By Andy Choi
A team of engineers at MIT, led by Pierre Lermusiaux has formulated a mathematical procedure, wherein path planning can be optimized for automated underwater vehicles (AUVs) for complex shorelines and in areas where strong shifting currents prevail.
optimal paths for automated underwater vehicles
The paths, obtained through the system are optimized for low energy consumption, minimal travel time, or to maximize major data collection. The research results will be presented at the annual IEEE International Conference on Robotics and Automation in May.
The complexity in ocean environments, the challenges of planning optimal paths and the need for developing methodology and algorithm for AUVs has inspired MIT’s Multidisciplinary Simulation, Estimation, and Assimilation Systems (MSEAS) group, for this development.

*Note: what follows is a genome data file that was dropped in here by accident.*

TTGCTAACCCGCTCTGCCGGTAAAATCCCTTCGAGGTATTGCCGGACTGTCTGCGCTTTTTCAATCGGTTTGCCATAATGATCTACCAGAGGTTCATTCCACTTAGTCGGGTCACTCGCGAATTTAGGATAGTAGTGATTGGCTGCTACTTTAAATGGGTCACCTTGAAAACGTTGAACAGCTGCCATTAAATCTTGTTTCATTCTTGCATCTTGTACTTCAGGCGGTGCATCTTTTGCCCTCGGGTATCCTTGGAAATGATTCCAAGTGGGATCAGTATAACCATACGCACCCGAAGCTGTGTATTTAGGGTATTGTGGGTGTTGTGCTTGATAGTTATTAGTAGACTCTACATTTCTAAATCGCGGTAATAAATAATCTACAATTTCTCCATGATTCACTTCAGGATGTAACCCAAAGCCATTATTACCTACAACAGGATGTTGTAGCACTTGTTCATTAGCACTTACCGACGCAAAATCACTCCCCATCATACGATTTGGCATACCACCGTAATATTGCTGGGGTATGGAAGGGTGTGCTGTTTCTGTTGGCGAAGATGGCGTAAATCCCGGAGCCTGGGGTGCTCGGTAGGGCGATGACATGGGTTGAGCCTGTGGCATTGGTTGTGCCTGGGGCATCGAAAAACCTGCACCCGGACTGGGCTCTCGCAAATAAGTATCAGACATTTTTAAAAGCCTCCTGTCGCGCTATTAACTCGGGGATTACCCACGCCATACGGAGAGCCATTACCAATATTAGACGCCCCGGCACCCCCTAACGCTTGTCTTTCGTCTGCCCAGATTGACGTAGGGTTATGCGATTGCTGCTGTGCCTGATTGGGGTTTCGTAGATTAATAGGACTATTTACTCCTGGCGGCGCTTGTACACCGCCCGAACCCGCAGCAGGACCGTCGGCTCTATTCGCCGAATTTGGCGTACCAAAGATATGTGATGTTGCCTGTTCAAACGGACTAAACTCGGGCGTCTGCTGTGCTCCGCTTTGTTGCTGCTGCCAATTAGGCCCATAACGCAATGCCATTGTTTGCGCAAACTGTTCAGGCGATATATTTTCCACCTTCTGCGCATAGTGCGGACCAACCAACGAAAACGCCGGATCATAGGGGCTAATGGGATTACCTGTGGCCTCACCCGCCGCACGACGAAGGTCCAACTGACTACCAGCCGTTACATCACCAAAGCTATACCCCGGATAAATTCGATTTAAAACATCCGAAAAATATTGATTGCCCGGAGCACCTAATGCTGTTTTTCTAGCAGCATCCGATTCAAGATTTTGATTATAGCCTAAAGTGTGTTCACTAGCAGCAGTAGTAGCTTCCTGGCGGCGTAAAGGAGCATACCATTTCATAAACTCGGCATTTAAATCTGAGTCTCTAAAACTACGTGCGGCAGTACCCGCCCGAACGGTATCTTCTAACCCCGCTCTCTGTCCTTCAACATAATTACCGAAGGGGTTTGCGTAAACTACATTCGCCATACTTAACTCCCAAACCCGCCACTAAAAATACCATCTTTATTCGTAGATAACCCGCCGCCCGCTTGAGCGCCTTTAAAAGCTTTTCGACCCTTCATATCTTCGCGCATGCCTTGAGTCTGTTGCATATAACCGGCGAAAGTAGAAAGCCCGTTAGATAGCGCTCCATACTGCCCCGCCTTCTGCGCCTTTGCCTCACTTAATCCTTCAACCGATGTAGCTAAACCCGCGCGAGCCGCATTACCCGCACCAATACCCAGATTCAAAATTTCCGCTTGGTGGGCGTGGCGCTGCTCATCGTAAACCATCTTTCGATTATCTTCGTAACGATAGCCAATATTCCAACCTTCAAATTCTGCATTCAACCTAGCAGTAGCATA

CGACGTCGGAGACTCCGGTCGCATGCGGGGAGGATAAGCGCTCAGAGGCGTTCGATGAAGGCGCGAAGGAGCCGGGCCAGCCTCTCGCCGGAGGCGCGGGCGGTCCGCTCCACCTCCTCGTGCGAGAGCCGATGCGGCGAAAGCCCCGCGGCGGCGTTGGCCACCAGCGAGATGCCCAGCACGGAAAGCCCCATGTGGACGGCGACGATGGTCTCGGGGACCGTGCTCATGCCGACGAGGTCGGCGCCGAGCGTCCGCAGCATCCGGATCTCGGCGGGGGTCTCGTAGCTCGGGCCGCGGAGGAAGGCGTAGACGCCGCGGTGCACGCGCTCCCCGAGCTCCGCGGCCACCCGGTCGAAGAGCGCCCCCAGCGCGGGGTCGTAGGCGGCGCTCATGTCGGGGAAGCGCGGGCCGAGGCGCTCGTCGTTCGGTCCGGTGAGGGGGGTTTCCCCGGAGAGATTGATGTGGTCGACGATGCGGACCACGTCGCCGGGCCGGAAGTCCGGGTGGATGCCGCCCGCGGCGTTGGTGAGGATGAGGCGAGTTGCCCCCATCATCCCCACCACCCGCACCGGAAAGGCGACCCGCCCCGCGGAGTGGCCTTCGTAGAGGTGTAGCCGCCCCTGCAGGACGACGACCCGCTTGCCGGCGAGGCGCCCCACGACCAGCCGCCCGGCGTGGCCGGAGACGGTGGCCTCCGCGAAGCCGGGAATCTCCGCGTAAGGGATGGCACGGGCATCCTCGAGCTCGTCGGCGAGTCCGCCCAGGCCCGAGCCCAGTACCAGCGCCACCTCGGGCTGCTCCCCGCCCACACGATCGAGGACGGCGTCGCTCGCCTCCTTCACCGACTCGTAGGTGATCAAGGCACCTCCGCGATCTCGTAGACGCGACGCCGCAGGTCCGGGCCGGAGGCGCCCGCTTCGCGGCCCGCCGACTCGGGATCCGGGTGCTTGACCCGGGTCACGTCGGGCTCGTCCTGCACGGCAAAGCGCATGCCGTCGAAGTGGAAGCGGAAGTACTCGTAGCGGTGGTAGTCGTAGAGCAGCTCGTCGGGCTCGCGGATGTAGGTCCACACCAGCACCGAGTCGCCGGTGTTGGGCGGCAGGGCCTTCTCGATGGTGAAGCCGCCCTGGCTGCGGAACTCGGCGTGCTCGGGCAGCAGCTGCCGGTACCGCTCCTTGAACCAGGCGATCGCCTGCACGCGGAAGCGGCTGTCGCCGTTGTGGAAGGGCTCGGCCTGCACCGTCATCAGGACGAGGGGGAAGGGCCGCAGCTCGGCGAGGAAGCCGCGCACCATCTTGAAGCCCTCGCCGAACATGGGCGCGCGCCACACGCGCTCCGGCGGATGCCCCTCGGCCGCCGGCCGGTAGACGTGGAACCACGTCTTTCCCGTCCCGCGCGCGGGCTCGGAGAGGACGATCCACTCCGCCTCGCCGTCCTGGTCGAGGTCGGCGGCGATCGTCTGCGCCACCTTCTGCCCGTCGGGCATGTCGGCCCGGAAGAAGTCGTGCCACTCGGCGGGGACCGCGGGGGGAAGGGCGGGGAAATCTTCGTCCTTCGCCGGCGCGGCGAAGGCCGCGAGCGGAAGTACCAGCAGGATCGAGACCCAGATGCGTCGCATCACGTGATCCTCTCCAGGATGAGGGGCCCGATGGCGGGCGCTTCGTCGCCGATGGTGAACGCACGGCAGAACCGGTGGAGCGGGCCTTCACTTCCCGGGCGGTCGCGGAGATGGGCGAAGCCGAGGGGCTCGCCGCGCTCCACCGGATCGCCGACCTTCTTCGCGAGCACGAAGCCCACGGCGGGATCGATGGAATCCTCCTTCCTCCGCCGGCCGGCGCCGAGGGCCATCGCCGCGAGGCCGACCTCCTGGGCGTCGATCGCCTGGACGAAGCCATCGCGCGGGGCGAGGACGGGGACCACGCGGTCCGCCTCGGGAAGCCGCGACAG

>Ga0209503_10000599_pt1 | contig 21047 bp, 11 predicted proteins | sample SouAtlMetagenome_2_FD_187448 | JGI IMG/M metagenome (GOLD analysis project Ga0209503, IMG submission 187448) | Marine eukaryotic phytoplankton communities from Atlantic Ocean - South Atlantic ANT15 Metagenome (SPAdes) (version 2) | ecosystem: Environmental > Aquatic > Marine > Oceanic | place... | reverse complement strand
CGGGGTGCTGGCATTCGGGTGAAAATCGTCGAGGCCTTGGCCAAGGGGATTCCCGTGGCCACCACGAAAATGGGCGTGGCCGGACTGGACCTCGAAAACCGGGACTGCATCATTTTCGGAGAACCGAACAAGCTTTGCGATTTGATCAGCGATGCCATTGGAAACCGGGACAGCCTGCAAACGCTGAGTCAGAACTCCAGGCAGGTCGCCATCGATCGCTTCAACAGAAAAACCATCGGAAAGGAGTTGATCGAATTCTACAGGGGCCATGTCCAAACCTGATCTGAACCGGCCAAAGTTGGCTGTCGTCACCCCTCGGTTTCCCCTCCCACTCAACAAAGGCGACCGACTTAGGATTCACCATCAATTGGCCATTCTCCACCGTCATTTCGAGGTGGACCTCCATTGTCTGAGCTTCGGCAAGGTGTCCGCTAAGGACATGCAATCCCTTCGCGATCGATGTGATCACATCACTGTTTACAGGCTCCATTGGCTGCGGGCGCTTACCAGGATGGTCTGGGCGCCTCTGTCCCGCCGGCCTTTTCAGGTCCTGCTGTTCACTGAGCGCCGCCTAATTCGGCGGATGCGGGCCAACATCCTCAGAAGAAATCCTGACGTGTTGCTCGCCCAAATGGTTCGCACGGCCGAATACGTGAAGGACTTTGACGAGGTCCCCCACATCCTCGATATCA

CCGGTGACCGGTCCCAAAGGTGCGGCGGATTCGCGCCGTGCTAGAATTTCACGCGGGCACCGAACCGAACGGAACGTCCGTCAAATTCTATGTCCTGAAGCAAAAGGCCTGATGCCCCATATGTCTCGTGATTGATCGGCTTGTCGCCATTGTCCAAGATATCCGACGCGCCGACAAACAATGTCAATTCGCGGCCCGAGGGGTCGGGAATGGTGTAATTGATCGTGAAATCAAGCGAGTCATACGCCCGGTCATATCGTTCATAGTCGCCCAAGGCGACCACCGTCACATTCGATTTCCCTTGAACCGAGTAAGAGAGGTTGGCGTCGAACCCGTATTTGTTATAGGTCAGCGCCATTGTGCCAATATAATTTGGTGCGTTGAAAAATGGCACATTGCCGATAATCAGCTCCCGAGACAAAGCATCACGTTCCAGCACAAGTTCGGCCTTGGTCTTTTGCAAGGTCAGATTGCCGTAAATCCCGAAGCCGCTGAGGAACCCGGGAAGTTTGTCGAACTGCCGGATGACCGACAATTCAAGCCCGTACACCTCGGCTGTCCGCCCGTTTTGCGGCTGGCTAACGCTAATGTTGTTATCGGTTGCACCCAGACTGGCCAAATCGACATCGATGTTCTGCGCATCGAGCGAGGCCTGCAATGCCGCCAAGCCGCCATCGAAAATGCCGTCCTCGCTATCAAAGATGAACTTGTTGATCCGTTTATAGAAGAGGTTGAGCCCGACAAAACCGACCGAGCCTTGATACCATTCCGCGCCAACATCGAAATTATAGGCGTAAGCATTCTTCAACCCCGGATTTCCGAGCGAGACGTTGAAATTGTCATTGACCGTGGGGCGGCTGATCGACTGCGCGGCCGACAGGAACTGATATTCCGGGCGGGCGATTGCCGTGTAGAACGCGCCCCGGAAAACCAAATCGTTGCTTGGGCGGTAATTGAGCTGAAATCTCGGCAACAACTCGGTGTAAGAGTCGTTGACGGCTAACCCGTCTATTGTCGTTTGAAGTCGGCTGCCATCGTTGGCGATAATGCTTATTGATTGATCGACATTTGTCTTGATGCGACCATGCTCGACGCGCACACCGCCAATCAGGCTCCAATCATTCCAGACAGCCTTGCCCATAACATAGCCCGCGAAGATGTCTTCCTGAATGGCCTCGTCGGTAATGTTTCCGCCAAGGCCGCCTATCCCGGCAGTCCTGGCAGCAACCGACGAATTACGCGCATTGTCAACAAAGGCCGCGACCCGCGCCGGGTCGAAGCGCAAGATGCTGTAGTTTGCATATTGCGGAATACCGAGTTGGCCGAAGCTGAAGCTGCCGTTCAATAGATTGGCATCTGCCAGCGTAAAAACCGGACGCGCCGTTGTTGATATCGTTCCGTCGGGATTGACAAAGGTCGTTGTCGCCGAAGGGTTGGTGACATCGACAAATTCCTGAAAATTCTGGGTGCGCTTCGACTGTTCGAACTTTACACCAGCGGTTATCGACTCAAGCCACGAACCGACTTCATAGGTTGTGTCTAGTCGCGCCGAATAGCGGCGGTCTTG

For instance, the team’s simulations include a virtual fleet of 1,000 AUVs, directed from one or more ships that aim for different targets. The devised system also contains ‘forbidden’ zones, to be avoided by the craft and the fixed obstacles affecting the flow of the currents and the underwater craft, and moving obstacles like ships under motion.
By using the current’s ‘free ride’, the craft navigates through indirect pathways, winding around in loops and whorls similar to a random walk. Moreover, more energy-efficiency can be achieved by the AUV by rising above, or diving under currents, jets, eddies or other features in the ocean. Uncertainties in ocean predictions and how they affect the optimal paths can also be accounted for.
According to Lermusiaux, a number of data-collection vehicles are employed by the system to collect the important data within a short time, which can be used for biological or environmental and in fisheries. In addition, similar computational systems can be implemented for directing automated vehicles through various obstacles and flows. The algorithm enables real-time control and adjustments. The system in-built with obstacle-avoidance functions can safeguard the AUVs.